Prepare yourself to discern what is and what is not of God today. Still yourself so you can hear how God is calling you.
Hebrews 4:14–5:4 (NRSV)
Since, then, we have a great high priest who has passed through the heavens, Jesus, the Son of God, let us hold fast to our confession. For we do not have a high priest who is unable to sympathize with our weaknesses, but we have one who in every respect has been tested as we are, yet without sin. Let us therefore approach the throne of grace with boldness, so that we may receive mercy and find grace to help in time of need.
Every high priest chosen from among mortals is put in charge of things pertaining to God on their behalf, to offer gifts and sacrifices for sins. He is able to deal gently with the ignorant and wayward, since he himself is subject to weakness; and because of this he must offer sacrifice for his own sins as well as for those of the people. And one does not presume to take this honor, but takes it only when called by God, just as Aaron was.
I constantly fight fatigue. It seems like I live at work, only visiting my home on occasion. My home is 30 minutes from where I work, so an hour of my day is spent driving. I give everything I have to the residents with whom I work and have nothing left when I get off work. By the time I walk into my house, I’m aching and bone-weary, looking for my easy chair. A day of rest sounds like music to my ears.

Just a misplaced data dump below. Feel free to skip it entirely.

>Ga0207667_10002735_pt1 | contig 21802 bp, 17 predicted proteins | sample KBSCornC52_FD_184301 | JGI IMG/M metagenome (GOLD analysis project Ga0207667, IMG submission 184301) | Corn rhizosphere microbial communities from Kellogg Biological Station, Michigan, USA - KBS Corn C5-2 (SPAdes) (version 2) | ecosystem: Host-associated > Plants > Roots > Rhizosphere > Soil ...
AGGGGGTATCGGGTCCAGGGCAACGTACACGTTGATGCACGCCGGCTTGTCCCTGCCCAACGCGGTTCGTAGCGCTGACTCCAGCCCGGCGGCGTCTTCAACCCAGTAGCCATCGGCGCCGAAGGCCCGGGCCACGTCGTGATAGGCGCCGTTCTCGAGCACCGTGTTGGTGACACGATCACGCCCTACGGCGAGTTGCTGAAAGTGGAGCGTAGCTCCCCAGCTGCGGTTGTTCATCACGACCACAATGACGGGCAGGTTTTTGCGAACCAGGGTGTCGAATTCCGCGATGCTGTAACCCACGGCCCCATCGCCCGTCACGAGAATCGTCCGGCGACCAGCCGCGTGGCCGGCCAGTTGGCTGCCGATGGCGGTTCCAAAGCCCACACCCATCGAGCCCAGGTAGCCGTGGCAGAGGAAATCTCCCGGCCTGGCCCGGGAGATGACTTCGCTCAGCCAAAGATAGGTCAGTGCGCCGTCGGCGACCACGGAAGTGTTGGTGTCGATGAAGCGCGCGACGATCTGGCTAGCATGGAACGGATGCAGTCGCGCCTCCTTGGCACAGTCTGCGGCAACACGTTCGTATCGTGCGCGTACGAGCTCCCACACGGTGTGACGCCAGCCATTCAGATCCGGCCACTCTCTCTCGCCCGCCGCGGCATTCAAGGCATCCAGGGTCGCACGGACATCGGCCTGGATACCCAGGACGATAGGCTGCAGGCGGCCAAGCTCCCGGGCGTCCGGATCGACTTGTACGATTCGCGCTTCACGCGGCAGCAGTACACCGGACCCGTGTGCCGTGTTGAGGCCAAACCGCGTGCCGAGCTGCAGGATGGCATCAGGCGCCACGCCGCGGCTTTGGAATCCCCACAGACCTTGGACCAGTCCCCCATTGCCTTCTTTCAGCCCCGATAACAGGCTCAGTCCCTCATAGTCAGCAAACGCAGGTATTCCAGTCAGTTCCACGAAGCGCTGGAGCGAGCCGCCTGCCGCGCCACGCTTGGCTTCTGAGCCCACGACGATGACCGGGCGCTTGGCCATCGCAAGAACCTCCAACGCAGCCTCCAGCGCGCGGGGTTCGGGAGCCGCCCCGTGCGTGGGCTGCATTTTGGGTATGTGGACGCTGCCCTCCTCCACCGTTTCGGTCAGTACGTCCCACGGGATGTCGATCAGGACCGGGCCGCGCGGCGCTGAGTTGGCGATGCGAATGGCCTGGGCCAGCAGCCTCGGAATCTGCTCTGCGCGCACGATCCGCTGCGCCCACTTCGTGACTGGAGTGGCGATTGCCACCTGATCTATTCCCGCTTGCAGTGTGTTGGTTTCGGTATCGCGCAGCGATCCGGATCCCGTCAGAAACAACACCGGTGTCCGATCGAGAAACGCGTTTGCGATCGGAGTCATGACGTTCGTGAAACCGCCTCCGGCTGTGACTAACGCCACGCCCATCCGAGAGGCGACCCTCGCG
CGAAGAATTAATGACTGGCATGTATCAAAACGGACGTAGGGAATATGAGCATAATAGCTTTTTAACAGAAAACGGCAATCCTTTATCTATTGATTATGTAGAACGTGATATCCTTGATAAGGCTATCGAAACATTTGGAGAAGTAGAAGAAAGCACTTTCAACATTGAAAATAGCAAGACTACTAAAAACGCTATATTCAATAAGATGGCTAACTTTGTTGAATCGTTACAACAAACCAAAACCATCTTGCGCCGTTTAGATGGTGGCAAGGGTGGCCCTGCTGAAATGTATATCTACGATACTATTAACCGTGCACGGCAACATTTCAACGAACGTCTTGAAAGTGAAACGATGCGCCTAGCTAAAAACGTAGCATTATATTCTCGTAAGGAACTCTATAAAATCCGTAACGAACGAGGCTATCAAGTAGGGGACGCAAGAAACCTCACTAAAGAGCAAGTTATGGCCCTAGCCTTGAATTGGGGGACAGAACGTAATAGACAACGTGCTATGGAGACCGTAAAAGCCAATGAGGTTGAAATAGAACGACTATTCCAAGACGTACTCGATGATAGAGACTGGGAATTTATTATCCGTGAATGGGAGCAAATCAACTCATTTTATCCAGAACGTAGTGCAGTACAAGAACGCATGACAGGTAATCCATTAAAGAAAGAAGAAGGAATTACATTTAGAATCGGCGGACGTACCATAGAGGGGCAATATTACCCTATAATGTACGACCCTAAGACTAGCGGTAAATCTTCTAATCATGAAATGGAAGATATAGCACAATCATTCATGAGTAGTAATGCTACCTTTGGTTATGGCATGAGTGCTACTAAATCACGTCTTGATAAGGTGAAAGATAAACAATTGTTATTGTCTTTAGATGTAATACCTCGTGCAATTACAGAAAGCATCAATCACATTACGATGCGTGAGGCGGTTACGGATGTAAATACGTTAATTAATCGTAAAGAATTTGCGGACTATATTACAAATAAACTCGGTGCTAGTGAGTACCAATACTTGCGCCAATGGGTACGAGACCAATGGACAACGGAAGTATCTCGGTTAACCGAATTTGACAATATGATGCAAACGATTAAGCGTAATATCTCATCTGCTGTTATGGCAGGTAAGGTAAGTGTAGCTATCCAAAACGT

In Hebrews, we are admonished to spend one day resting (meaning not working), worshiping and praising God. It wasn’t a suggestion—it was an order. God didn’t mince words! Frankly, giving up one entire day to rest sounds wonderful. I can hardly fathom the idea that folks in biblical times needed to be told, “Hey, take a day off, okay? Spend a little time resting and thinking about God!”
We aren’t told to take a day off from work just so we can revitalize ourselves. We’re told to take a day off to worship and praise God, giving God all we have within us. We are to bless God’s name. We are to stop what we are doing and let God be the focus.
A favorite scripture of mine is one that I think we should consider more often. “Be still, and know that I am God” (Psalm 46:10).
Be still. Know.
God, we are not still enough, often enough. We don’t dedicate even several hours to you most weeks, much less an entire day. You are the Almighty, our Creator, our Holy One. May we remember you more and praise you often. Forgive us when we don’t. Love us anyway. Amen.
Go with God.